Estevan’s cenotaph is located next to the Soldiers’ Tree. A coal car memorial, which is a tribute to the victims of the Estevan Riot of 1929, is on the lawn’s northeast corner.

Murray added there are a lot of young people who use the courthouse lawn for recreation activities during the summer months. But Hinzman counters the lawn is spacious and there is enough room out there to add one more monument.

“It’s spacious and it’s a green spot,” said Hinzman. 

Hinzman said he doesn’t see much of a difference between the Soldiers’ Tree monument and Forever in the Clouds.

“They’re both about our fighting men, men that gave it all to their country,” said Hinzman.

The one difference, Hinzman said, is Forever in the Clouds is more of an Estevan story, because the 21 men died in Estevan. The Soldiers’ Tree monument is more of a tribute to Canada’s military history, although there are local touches in the Soldiers’ Tree.

Murray said the courthouse staff is keeping a close eye on the Soldiers’ Tree monument regarding any possible safety issues, because it’s also carved from wood. There’s the potential for safety concerns for any wooden structure.

“It has to be maintained and well looked after,” said Murray. “This one (Forever in the Clouds) is perhaps even larger than that one (the Soldiers’ Tree), and over on the other side of the property, it’s a little more exposed as well, out in a little bit more of an open area, and more likely to be a safety concern.”

There is a group in the community that is against the Forever in the Clouds project, Hinzman said, but Murray said the ministry did not receive any opposition.

The City of Estevan and the Estevan Chamber of Commerce have supported the project.  He has met with Estevan MLA Lori Carr, and there was a meeting with the Ministry of Central Services early on in the process, but Hinzman said the two sides haven’t met recently.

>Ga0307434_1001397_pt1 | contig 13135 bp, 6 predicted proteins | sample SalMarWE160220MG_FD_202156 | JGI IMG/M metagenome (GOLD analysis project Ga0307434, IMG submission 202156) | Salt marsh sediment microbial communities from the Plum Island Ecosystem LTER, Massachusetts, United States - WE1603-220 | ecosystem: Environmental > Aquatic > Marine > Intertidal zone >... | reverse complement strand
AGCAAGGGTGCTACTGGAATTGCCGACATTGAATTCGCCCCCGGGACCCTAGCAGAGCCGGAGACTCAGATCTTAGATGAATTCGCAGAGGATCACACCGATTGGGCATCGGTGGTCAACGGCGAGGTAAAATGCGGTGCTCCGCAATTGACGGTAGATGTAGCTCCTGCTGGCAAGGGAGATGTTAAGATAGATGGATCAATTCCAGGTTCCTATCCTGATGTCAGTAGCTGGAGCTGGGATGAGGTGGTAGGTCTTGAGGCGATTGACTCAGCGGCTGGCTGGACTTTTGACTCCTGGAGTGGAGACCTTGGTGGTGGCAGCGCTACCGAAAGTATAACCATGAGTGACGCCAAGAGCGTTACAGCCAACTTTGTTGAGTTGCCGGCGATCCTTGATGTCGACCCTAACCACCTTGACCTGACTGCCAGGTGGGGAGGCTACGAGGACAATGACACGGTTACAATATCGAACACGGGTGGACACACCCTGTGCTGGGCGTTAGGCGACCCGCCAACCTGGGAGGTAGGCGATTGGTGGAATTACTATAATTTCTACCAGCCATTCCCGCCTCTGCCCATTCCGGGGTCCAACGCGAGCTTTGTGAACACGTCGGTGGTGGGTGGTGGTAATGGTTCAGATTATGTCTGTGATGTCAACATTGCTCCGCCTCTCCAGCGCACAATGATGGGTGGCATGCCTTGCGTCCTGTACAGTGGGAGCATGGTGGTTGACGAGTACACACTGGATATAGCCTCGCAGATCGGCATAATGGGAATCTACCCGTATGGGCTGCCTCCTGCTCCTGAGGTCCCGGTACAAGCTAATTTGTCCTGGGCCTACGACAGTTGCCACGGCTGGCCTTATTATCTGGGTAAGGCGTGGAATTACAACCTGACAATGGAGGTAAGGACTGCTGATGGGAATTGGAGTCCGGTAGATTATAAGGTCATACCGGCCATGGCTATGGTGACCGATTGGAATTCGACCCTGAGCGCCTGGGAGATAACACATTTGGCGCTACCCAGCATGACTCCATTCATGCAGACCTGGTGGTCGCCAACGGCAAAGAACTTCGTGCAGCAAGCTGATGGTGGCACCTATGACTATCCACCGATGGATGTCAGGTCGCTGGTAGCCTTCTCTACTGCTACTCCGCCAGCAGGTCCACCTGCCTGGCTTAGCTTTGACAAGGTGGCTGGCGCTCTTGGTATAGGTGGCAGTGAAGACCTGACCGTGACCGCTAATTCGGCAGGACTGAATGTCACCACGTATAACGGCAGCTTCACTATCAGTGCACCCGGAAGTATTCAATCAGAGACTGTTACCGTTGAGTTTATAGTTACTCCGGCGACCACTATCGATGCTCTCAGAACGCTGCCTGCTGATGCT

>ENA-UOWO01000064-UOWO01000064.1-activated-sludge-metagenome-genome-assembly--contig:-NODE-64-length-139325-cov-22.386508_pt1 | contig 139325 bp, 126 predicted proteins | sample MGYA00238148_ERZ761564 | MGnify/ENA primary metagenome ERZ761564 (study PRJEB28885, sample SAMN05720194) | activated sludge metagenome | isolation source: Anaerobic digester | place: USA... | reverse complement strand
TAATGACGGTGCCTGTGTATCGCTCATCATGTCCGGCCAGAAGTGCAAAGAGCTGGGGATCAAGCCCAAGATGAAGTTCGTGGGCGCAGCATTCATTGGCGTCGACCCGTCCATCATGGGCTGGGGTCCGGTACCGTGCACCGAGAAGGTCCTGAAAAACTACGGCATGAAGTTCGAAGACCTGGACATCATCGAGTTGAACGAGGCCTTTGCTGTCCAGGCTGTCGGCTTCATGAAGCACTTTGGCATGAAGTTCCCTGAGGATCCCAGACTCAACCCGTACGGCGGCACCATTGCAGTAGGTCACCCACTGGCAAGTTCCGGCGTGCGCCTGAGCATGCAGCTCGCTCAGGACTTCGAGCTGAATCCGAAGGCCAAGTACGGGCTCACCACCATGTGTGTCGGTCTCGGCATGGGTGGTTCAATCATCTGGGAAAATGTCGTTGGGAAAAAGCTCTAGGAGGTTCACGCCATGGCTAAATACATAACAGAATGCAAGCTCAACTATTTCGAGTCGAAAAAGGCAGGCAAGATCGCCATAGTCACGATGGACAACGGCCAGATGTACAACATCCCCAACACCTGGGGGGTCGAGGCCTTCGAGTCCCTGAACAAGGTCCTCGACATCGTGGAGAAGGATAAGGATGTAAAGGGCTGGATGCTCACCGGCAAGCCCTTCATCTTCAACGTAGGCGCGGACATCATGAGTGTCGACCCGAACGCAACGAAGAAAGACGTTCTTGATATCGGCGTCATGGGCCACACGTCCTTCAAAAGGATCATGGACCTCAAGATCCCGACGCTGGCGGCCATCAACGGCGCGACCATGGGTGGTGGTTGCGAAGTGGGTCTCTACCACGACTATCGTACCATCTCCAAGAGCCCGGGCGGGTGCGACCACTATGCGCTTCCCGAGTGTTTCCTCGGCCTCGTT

A potential alternate location for the monument has not been determined, but if it can’t be in Estevan, then Hinzman said it might have to go to Moose Jaw. The Royal Canadian Air Force’s 15-Wing air force base is located in that city, and people in the air force have helped out immensely by supplying photos.

But Forever in the Clouds is an Estevan story, and Hinzman said it should be here.

Hinzman said he is looking to start a petition to get the monument at the east end of the courthouse lawn.

“For 70 years, these men were basically forgotten,” said Hinzman. “I grew up in this town. My father was a veteran. We never heard of these men, until we happened to stumble across it a couple of years ago, quite by accident, and it was an old Mercury report that Doug Gent had found.”

Once it is complete, Forever in the Clouds will feature the faces of the 21 men killed in the 1946 plane crash. Jones has carved 17 faces already, and two more will be added later. The committee for Forever in the Clouds is still looking for the other two faces, Clifford Sommerville Coppin and Vitantos Luke Kirko.

A plane is carved into the top of the monument.